[quote]Shaan says things like “In my book, Good always defeats Evil”[/quote]
There are some scenes that are informative, like when they show a terrorist attack on a police building, a sequence as terrifying as it is completely plausible (watch out for a fatty woman suicide bomber, a bit actress who is all kinds of fabulous were it not for her, you know, suicide). What is not plausible however is the Dance of Death that Meesha Shafi and Shamoon Abbasi (the RAW agent) do in their apartment while the carnage is unfolding in the police academy. I need to speak about that. Honestly, someone has to. It goes on for a good four minutes without explanation. By this stage in the movie you’ve heard Shaan say things like “In my book, Good always defeats Evil”, so your belief is somewhat suspended. It’s still difficult to cut from scenes of battle to Shafi/Laxmi running through her apartment, arms outstretched, expecting to be airlifted by an agent like this is the end of Dirty Dancing.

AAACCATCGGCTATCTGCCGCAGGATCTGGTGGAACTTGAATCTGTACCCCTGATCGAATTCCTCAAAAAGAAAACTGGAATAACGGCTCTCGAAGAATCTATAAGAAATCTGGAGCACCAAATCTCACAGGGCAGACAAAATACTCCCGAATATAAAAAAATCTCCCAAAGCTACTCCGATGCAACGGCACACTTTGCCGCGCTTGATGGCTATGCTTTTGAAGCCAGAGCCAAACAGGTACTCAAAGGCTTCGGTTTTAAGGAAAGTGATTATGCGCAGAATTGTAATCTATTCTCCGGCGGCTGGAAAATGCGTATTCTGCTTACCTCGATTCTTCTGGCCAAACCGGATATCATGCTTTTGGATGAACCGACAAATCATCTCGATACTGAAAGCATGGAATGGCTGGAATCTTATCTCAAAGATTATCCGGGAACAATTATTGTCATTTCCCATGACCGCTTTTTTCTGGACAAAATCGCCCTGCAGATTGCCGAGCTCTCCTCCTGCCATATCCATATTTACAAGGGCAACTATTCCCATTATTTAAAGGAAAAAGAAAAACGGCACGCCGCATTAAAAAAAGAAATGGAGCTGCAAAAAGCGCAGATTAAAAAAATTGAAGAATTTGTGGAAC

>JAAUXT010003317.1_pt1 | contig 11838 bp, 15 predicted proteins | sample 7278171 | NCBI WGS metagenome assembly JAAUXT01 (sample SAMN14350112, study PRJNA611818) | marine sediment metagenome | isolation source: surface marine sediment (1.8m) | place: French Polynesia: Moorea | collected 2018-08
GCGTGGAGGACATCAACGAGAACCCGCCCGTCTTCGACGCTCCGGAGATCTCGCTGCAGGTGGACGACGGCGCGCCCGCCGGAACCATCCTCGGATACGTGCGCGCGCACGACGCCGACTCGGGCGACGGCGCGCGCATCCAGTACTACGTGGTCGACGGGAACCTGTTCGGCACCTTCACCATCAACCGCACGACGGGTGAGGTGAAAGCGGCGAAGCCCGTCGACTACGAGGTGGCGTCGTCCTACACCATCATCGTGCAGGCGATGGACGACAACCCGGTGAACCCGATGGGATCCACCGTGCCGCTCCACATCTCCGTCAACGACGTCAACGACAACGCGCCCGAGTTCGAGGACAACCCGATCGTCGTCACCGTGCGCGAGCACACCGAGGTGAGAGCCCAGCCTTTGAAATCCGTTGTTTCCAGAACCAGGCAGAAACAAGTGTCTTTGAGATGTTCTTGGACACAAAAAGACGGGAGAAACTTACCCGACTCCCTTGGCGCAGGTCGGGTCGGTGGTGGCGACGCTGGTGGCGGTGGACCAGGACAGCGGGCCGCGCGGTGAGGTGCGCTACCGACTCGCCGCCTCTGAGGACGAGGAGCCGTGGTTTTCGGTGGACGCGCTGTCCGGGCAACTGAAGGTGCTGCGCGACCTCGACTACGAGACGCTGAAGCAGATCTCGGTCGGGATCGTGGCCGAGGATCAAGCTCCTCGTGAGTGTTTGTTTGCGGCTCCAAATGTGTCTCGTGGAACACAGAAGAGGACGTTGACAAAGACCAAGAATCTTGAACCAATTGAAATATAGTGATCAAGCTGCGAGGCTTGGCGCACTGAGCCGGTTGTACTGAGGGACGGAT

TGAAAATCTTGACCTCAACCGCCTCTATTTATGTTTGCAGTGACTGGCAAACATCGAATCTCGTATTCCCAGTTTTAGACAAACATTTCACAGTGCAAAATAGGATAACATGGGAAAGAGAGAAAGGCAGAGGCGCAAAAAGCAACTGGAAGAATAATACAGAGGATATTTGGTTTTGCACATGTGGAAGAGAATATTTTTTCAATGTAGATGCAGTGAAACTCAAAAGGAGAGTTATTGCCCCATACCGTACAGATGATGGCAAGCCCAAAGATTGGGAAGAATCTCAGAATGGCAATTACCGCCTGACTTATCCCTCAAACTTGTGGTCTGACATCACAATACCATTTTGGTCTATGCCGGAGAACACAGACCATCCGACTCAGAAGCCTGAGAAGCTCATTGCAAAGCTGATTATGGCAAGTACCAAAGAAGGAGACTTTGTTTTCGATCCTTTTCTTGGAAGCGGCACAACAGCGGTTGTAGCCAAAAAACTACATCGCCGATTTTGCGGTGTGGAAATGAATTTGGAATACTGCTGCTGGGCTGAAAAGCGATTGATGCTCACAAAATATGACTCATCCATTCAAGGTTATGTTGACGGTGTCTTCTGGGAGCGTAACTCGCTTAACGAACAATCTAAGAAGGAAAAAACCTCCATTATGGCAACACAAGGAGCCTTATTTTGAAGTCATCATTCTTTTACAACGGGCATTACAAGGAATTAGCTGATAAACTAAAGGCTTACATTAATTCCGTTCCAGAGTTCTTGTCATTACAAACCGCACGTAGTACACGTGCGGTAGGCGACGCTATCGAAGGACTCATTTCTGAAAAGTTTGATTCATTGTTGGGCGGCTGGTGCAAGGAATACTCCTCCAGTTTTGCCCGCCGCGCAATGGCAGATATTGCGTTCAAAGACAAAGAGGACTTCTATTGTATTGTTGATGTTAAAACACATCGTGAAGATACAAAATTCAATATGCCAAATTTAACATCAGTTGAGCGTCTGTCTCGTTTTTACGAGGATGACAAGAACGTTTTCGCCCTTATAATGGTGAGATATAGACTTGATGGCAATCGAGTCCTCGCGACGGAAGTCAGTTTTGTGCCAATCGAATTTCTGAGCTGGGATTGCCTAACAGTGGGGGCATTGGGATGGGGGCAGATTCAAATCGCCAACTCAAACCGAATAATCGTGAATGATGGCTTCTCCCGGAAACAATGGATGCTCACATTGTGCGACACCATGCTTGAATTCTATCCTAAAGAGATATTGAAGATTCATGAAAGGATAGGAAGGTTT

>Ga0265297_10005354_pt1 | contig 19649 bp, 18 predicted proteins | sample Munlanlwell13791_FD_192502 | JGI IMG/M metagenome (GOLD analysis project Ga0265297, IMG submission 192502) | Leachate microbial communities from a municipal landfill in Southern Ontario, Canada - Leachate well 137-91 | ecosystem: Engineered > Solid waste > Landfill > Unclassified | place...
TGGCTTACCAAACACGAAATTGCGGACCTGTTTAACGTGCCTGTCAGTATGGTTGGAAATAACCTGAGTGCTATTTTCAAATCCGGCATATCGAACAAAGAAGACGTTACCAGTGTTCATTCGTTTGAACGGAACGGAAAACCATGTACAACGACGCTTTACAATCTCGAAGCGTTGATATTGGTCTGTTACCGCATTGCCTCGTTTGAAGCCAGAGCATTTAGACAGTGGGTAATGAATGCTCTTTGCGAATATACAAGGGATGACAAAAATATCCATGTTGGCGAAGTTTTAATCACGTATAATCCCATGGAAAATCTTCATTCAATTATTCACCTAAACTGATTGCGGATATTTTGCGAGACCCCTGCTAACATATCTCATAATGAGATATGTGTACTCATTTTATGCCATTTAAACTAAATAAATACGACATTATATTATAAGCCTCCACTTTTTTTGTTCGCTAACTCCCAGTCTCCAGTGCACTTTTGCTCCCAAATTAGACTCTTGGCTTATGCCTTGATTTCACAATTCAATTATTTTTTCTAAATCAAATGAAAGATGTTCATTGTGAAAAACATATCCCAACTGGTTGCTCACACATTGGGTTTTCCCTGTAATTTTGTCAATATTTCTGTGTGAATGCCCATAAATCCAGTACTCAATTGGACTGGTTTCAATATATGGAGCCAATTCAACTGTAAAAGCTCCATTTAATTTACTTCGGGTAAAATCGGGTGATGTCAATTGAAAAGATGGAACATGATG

Nothing I’ve said here should take away from the plot of the movie (I use the term loosely). Most of what I’ve described happens in the first half hour (except for the Dance, which you must wait for, like a special drug-induced delirium) and the rest develops predictably. It’s implausible, laughably obvious and sickeningly transparent. But Waar is also well-shot (apparently it’s all about the camera), fast-paced, gripping and funny (unexpectedly, but hey, whatever works). Go see it if you have a few spare hours, if only to see for yourself exactly what you are being expected to believe and how very far it is from reality.